Depression in old age
- Cite this article as:
- Ernst, C. & Angst, J. Eur Arch Psychiatry Clin Nuerosci (1995) 245: 272. doi:10.1007/BF02191869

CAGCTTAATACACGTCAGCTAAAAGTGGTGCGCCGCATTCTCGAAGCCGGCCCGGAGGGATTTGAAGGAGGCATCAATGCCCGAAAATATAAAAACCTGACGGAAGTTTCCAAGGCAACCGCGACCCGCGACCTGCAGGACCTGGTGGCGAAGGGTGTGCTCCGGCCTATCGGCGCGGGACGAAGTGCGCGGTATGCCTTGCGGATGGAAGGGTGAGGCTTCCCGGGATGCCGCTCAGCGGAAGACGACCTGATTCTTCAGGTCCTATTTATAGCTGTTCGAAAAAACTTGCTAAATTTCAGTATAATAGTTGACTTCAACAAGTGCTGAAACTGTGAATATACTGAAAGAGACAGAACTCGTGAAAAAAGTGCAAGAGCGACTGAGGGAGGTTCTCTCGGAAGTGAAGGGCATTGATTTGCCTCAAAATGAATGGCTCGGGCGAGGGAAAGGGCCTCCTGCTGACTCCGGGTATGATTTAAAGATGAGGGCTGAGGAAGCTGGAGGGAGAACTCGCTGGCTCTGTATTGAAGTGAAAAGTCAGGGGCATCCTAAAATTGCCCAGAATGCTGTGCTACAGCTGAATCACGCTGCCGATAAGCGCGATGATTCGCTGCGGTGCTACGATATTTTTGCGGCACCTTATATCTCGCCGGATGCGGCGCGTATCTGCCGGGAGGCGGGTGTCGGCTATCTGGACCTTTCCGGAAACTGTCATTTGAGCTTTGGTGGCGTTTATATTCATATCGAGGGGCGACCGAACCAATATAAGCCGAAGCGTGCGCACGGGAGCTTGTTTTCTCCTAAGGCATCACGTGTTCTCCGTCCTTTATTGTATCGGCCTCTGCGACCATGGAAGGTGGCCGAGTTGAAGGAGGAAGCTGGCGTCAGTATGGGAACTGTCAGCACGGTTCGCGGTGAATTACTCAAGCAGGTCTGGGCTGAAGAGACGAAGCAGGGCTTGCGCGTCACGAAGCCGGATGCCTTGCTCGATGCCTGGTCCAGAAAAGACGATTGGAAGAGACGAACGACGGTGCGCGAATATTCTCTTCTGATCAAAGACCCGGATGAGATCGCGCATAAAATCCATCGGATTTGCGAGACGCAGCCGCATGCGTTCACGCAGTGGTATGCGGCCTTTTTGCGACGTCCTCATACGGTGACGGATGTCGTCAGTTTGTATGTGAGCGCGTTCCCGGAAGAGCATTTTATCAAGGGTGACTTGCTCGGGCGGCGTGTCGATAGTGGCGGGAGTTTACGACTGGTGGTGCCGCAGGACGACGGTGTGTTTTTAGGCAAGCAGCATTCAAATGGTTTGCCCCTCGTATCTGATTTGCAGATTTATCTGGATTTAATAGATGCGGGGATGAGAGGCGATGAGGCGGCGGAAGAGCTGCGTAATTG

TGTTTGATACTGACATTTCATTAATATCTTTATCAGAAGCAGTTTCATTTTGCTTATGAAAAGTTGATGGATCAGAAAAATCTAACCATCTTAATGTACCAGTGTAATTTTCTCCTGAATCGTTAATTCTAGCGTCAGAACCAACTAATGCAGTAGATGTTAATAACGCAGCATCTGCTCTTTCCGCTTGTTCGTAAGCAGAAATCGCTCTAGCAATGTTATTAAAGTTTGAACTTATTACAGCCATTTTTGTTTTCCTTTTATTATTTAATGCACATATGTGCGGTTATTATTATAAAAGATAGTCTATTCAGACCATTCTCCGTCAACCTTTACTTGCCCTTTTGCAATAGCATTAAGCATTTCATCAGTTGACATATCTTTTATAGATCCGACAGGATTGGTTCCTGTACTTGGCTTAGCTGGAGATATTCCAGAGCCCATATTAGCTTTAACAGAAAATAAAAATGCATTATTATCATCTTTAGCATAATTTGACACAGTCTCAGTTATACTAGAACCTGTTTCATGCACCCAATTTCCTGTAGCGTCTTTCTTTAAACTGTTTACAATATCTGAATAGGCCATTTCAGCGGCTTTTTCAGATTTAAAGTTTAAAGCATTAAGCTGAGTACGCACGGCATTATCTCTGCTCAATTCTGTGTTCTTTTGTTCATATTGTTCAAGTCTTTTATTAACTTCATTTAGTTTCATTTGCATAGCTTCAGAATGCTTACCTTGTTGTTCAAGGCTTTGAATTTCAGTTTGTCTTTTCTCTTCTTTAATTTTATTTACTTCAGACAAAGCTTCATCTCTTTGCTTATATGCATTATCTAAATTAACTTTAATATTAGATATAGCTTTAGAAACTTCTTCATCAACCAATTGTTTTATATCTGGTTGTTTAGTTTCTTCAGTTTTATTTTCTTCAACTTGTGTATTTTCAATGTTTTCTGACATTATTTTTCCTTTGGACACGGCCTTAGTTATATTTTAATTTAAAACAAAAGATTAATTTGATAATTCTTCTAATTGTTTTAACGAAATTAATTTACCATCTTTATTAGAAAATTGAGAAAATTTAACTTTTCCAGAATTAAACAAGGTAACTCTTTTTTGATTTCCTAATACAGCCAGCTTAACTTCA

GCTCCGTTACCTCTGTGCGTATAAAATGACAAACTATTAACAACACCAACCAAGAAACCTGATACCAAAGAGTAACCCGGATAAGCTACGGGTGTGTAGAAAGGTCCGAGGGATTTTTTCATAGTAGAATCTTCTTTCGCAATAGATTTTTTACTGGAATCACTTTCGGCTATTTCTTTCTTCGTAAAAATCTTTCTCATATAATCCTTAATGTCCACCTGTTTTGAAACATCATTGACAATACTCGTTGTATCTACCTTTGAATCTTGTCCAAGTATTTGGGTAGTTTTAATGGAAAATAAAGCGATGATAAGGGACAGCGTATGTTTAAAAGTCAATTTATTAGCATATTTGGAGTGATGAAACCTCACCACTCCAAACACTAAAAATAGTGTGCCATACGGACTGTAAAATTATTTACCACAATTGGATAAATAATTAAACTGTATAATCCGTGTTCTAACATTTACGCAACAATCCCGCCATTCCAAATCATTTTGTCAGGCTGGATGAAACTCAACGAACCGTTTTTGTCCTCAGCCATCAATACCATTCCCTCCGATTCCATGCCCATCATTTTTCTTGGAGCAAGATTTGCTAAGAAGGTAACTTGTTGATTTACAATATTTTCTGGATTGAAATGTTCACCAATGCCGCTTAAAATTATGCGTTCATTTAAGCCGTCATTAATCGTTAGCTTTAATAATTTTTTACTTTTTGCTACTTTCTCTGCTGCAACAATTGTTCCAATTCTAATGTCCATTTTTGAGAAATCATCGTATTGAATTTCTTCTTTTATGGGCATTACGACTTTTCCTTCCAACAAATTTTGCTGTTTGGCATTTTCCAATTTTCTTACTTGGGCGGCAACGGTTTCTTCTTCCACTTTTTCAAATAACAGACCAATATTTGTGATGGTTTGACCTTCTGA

The discrepancy between the constancy or increase of the prevalence of depressive symptoms and dysphoria in old age on one hand, and the decrease in the prevalence of the DSM-III diagnoses of major depression and dysthymia on the other, is discussed in light of the most frequent explanatory hypotheses such as memory defects, interpretation of depressive as somatic symptoms, higher risk of institutionalization as well as higher mortality of depressives and a mitigated course of depression in old age. We conclude that higher mortality, mitigation and the rarity of true late-onset depression are arguments for a real decline in prevalence, which occurs in accordance with the decline in all psychiatric disorders that are connected with emotional upheavals and substance ingestion. On the other hand, the connection of depressive states with somatic illness is strengthened, and according to preliminary validation studies, clinically relevant depressive states not reaching the threshold of DSM-III diagnoses may be typical for the depressive psychopathology of old age.